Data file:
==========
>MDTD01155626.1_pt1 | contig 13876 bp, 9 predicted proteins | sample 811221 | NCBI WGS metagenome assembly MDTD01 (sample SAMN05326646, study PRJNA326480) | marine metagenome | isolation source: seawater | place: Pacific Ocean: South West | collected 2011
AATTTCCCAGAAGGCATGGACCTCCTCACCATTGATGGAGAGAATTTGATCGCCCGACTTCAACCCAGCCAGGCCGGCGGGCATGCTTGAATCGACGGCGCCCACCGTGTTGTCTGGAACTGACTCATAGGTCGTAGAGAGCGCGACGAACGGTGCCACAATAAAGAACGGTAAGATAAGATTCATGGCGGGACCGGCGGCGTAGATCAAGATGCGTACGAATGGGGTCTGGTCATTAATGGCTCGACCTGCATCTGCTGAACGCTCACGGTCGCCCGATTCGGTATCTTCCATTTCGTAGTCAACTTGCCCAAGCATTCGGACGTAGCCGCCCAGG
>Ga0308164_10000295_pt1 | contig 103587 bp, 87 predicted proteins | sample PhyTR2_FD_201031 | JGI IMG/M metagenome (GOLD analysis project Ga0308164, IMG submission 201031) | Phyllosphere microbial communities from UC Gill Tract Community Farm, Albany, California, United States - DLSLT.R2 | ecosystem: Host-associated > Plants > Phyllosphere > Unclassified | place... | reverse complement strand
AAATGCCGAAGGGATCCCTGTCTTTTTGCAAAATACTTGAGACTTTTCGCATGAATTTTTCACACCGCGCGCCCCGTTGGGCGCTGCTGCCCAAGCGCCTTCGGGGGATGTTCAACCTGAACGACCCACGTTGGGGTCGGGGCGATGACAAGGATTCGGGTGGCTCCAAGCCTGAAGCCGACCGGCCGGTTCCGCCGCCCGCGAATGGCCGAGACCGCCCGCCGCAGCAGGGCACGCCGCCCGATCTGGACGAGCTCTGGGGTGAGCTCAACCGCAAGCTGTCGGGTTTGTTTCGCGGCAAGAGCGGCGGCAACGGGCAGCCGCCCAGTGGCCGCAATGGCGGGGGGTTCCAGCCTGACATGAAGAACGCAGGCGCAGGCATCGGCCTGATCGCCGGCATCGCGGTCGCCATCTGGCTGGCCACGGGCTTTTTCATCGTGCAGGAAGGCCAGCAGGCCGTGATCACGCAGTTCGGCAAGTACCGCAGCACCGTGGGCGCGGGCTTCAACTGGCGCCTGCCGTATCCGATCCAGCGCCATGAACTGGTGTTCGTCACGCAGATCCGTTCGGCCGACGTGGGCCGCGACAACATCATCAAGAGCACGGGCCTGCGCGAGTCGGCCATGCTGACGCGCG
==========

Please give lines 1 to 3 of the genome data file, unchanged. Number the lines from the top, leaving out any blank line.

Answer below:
>MDTD01155626.1_pt1 | contig 13876 bp, 9 predicted proteins | sample 811221 | NCBI WGS metagenome assembly MDTD01 (sample SAMN05326646, study PRJNA326480) | marine metagenome | isolation source: seawater | place: Pacific Ocean: South West | collected 2011
AATTTCCCAGAAGGCATGGACCTCCTCACCATTGATGGAGAGAATTTGATCGCCCGACTTCAACCCAGCCAGGCCGGCGGGCATGCTTGAATCGACGGCGCCCACCGTGTTGTCTGGAACTGACTCATAGGTCGTAGAGAGCGCGACGAACGGTGCCACAATAAAGAACGGTAAGATAAGATTCATGGCGGGACCGGCGGCGTAGATCAAGATGCGTACGAATGGGGTCTGGTCATTAATGGCTCGACCTGCATCTGCTGAACGCTCACGGTCGCCCGATTCGGTATCTTCCATTTCGTAGTCAACTTGCCCAAGCATTCGGACGTAGCCGCCCAGG
>Ga0308164_10000295_pt1 | contig 103587 bp, 87 predicted proteins | sample PhyTR2_FD_201031 | JGI IMG/M metagenome (GOLD analysis project Ga0308164, IMG submission 201031) | Phyllosphere microbial communities from UC Gill Tract Community Farm, Albany, California, United States - DLSLT.R2 | ecosystem: Host-associated > Plants > Phyllosphere > Unclassified | place... | reverse complement strand